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Is Iowa’s business tax climate really that bad?

IMG_0605Joe Kristan is a CPA at Roth & Company

P.C.

 

The Tax Foundation says Iowa has the 10th-worst business tax climate among the states. Their detailed overview of Iowa’s tax system explains:

 

States that score well on the Index have broad bases and low rates, but Iowa has narrow bases and high rates on many taxes…

 

Competing states like South Dakota and Indiana offer more competitive corporate tax climates while Iowa can leave prospective businesses with sticker shock because of its 12 percent corporate income tax rate.

 

Further, many Iowa businesses file income taxes through the individual tax code, which has a high top rate of 8.98 percent. Even Illinois is more competitive in this regard; it files individual income at a single rate of 5 percent.

 

All true. Of course, defenders of Iowa’s tax system can make some worthwhile points:

 

  • Most states don’t allow deductions for federal taxes. Iowa does, making the effective top rate lower than the rates quoted by the Tax Foundation.

  • Iowa corporations can use “single-factor” apportionment. This allows Iowa corporations to pay taxes based only on Iowa sales, so Iowa-based corporations with a national market pay a lower effective rate than corporations based in states that use a traditional tax system that takes into account property and payroll in-state, as well as sales.

  • Iowa allows a “refundable” research credit that can result in startups, especially software companies, receiving cash subsidies even in loss years.

  • Iowa has dozens of other special tax credits that can eliminate taxes; some can even result in a negative income tax, with the state writing checks for qualifying taxpayers.

 

And what Iowa's defenders say is true. Big Iowa companies can find themselves paying surprisingly little tax here.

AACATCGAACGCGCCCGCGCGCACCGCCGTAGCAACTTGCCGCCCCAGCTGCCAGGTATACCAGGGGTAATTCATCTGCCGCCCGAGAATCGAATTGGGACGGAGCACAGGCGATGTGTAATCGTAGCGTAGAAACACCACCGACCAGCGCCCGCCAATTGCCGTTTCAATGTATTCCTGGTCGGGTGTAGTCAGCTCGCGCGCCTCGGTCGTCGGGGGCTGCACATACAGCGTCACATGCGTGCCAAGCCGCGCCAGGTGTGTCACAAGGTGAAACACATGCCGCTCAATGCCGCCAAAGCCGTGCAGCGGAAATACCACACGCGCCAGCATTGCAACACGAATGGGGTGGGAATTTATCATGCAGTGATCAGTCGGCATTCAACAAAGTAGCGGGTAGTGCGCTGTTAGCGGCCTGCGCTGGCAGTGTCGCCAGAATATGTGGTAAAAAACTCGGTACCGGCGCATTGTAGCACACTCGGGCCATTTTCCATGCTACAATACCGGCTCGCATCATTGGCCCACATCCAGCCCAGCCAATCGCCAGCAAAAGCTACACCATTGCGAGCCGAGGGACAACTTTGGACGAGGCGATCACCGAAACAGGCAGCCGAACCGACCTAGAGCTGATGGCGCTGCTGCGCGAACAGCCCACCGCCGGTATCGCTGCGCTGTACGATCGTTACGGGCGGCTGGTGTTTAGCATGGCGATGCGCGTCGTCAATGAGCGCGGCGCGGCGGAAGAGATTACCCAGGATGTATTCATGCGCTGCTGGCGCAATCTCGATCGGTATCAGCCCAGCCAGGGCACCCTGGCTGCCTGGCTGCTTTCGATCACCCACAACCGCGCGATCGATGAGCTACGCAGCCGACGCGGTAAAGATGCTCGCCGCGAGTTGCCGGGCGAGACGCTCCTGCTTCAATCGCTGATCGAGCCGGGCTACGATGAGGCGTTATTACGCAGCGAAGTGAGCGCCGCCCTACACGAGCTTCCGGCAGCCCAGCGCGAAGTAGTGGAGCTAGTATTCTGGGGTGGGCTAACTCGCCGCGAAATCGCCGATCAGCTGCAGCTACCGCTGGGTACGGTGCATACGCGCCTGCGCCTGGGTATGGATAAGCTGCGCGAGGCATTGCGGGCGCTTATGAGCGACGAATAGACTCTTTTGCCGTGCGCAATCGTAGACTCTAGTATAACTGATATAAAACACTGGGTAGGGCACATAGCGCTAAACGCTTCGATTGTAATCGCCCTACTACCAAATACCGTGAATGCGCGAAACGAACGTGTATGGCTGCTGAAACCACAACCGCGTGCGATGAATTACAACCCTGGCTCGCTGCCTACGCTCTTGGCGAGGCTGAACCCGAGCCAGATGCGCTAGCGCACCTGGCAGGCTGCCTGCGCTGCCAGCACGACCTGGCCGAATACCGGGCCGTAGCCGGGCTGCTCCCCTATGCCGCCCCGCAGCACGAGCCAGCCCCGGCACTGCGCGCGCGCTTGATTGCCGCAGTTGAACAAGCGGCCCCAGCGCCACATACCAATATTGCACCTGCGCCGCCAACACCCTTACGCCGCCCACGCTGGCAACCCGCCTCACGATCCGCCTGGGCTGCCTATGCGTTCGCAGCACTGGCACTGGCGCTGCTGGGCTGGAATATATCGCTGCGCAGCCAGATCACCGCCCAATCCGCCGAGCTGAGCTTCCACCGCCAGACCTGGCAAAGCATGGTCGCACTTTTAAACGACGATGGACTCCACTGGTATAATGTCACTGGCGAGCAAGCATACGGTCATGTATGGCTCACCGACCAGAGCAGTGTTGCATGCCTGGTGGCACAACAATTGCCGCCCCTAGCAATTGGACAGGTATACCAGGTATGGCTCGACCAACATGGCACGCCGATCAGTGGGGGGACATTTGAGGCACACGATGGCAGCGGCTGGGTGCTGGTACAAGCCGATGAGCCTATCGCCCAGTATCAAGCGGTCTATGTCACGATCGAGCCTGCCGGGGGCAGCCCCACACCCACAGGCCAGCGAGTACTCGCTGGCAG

Unfortunately, by the time Iowa advocates get to the tax credit part of the story, the audience has already tuned out. It’s easier to tell South Dakota’s story: “We don’t have any income taxes!”

 

Even after all of the explaining, the Tax Foundation’s main points remain true. Iowa’s corporation tax rate is the highest in the U.S. (even taking the deduction for federal income taxes into account). In fact, it is the highest in the developed world. Our individual tax rate is high, even considering the federal tax deduction. All of the special breaks make Iowa's income tax very complex. And while Iowa has many tax credits, they are often narrowly tailored and require consulting and string-pulling to obtain. Many small businesses don’t qualify for the wonderful tax breaks, but they still have to pay their accountants to comply with the resulting complex and confusing tax system.

 

While there is recognition at the Statehouse that Iowa’s tax system is a problem, there’s a long way to go to overcome forces that like the current system. Every special tax credit and tax break benefits somebody who’d hate to see it go. Politicians like “targeted” tax breaks, as they can attend ribbon cuttings for companies that get the special deals.

 

Meanwhile, nobody cuts a ribbon for the businesses that don’t get the special breaks. There is no press release to tell the story of the Iowa business that has to pay taxes at the top Iowa rate, while competing with South Dakota competitors. There is no press conference when an business leaves Iowa to take its state tax rate from 12 percent to zero. There’s no ribbon cutting for a business that loses business to competitors with lower tax burdens.

 

I believe Iowa is a great place to do business. That’s in spite of its tax system, not because of it. Iowa could collect the same amount of tax with a much better tax system. We’ll talk about how it could be made better next time.

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Comments

Excellent article Joe. Well balanced and thoughtful. I hope the legislature will take notice. Will look forward to your next post.

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